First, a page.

Sharing headiness with that case and arrest this week is the conviction of Bill Cosby on charges of sexual assault. It does seem like there has been a change in our country. It was just a year ago when Matt Lauer and Charlie Rose dominated morning TV. Harvey Weinstein’s movie empire seemed untouchable. In just months, it has all come tumbling down.

It is a different world and the country is in a different mood than was the case in 1991 when Anita Hill told her story to a public unfamiliar with and uncomfortable with the term sexual harassment.

The nation is learning to listen to the victims. It is learning to believe credible accusers. Powerful men in media, entertainment, business and politics have abused women for far too long. Attorney Nacy Erika Smith, who represented Gretchen Carlson in her suit against Fox News co-founder Roger Ailes said, “This is fast culture change and an important milestone, but it’s taken centuries to get here.”

Congressmen, comics, business moguls, actors and journalists from across many industries and workplaces have tumbled one after another. As the song says, “The times, they are a changing.” We are now in the #MeToo era.

It has been reported that there were as many as 60 additional victims of Bill Cosby. 35 accusers appeared on the cover of New York magazine’s July 2015 issue. Many of them were in attendance and watching as the jury handed down its verdict: “guilty, guilty, guilty.” The Washington Post reported that “the courtroom rocked with emotion.” And there have been many other victims of many other violent men. Many of them suffered harassment or abuse without being believed. There have been many cases over the years when the public and the courts didn’t take the victims seriously and didn’t believe what they said.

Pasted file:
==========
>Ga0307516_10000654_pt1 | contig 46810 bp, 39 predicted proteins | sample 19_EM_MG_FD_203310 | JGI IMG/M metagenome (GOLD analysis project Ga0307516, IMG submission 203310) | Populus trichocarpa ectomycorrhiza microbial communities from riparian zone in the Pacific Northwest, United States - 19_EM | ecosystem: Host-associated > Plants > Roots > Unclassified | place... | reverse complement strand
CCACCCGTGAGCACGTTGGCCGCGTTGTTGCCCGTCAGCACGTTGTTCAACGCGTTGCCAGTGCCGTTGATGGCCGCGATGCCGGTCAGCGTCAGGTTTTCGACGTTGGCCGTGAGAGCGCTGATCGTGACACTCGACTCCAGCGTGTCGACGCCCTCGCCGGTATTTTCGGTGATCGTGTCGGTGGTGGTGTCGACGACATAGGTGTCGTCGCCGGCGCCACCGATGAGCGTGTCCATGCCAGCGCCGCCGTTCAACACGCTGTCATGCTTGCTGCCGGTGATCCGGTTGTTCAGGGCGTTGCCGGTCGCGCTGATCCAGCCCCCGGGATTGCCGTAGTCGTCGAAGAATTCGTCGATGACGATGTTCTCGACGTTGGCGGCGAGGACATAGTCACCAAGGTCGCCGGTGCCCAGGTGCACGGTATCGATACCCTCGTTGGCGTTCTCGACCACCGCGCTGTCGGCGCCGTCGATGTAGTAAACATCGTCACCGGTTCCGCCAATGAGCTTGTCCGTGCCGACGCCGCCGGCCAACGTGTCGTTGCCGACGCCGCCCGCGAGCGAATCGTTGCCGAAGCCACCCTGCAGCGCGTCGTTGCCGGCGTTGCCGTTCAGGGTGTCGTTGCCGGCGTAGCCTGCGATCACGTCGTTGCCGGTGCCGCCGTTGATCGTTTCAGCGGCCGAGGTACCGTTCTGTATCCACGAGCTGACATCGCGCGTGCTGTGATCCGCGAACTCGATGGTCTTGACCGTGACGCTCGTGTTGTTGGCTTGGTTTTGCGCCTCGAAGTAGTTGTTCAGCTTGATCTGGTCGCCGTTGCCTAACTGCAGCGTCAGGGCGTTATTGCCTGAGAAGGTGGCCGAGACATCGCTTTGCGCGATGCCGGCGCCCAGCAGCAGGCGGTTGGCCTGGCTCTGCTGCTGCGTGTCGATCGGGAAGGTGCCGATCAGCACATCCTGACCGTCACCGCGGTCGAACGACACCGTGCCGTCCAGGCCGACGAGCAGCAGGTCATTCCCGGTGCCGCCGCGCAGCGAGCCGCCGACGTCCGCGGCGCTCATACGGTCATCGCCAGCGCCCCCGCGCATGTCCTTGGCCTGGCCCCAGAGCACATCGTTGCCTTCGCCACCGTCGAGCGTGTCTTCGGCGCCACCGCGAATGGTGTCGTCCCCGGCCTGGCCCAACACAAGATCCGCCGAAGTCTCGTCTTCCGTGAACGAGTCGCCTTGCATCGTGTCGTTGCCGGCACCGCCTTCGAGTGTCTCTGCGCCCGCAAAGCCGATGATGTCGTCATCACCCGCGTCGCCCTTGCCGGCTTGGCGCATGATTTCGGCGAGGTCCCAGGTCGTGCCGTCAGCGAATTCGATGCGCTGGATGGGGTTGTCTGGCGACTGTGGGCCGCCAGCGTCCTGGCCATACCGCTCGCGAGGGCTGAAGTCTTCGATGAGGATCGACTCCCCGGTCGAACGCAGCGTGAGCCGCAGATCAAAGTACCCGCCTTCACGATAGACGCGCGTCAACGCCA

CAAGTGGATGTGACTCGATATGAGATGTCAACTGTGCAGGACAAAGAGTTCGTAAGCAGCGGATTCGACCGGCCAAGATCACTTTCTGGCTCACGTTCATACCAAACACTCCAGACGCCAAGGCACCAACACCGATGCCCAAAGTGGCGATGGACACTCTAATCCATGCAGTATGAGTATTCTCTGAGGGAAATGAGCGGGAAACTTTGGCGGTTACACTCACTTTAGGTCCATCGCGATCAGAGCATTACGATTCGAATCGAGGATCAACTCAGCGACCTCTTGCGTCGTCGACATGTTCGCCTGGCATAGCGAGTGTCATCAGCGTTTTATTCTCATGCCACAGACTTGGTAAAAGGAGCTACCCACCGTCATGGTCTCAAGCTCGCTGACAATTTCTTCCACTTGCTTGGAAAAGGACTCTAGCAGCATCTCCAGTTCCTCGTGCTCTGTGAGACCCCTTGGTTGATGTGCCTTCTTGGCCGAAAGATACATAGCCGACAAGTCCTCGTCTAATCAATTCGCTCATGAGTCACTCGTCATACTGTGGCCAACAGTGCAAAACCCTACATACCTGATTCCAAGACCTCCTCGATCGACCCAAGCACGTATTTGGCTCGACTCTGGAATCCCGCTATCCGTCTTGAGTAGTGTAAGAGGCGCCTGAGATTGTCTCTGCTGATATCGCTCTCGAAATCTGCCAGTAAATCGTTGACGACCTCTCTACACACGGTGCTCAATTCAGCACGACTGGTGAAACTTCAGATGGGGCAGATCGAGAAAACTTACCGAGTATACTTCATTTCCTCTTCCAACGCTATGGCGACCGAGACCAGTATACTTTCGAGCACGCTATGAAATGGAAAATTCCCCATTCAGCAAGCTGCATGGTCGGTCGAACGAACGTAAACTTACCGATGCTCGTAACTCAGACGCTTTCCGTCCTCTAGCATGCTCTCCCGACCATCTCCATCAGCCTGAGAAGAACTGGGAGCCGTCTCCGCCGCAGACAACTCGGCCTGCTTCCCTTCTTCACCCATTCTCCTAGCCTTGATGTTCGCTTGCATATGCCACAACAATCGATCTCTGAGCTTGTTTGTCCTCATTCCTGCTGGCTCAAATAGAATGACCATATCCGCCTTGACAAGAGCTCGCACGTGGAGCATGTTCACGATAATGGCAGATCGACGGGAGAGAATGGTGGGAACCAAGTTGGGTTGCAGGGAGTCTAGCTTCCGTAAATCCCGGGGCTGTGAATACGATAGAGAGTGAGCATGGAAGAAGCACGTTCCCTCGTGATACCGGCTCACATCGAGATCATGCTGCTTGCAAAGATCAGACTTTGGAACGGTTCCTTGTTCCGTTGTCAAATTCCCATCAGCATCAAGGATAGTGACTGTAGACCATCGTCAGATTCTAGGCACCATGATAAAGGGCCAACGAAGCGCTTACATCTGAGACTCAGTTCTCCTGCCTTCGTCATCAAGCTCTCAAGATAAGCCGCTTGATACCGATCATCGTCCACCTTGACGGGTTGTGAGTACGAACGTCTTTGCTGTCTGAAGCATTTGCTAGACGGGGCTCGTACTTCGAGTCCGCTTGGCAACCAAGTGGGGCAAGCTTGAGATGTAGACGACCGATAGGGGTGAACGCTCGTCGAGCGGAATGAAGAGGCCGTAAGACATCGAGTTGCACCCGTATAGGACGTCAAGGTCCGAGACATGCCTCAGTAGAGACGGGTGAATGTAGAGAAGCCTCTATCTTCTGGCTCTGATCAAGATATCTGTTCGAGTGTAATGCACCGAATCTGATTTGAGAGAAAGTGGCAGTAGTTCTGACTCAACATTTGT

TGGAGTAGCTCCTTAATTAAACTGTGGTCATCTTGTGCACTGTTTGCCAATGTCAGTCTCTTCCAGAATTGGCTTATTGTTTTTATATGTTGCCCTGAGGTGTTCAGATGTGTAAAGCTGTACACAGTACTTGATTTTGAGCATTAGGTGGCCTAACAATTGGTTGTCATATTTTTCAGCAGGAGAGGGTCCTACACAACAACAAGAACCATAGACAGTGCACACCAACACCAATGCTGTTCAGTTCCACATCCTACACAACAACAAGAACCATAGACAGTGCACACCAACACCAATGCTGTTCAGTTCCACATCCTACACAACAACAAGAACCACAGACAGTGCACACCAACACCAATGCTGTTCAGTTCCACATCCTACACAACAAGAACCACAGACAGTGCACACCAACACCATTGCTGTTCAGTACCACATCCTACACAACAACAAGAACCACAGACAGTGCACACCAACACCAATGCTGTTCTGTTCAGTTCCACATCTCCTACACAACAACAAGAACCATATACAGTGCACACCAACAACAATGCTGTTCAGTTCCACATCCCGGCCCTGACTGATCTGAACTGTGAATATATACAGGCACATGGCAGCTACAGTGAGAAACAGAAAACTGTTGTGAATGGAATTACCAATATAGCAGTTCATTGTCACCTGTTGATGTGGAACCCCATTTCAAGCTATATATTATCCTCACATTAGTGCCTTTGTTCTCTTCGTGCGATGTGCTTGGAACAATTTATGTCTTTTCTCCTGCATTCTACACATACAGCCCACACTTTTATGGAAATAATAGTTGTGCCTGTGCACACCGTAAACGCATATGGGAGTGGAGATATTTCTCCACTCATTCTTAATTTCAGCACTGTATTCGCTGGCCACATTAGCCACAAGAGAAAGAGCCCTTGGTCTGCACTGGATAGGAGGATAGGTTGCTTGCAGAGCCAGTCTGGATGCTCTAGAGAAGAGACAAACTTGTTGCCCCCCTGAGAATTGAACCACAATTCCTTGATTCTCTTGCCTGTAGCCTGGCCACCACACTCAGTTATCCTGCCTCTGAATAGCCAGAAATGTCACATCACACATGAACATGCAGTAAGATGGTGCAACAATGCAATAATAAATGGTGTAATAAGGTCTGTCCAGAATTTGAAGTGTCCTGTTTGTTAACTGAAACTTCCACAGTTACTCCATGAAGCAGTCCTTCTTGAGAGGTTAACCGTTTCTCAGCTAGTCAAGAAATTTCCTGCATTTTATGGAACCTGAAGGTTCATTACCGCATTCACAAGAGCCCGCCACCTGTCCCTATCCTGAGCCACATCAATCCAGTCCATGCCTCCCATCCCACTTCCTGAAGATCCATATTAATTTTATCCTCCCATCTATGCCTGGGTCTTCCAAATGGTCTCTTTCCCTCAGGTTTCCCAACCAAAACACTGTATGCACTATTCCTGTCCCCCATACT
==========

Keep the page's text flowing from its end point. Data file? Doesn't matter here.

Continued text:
Maybe we are learning to listen to the victims and take them seriously.

The change started with one woman’s courage to tell her story, but it could not end there. Over the decades hundreds of woman have had to go public with the truth before the country would start to listen. Countless victims have suffered while a few risked everything to bring the truth to light. The truth, now exposed, isn’t pretty. The Golden State killer was especially cruel, moving from raping single women to raping women in front of their children and even in front of their husbands before murdering both. Other abusers weren’t so bold or so messy, but caused irreversible damage all the same.

It seems as if every day brings a new story of a victim’s claim being sustained against a powerful offender. The perpetrators have not all been outed and they have not all been convicted. The crimes are more common than we want to believe. Many women, like Michelle McNamara, have died before justice was seen. Nonetheless, we will be a better people because of their courage.

It is a courage that those who abuse their power will never understand. It is a courage for which we should all be grateful.

Copyright (c) 2018 by Ted E. Huffman. I wrote this. If you would like to share it, please direct your friends to my web site. If you'd like permission to copy, please send me an email. Thanks!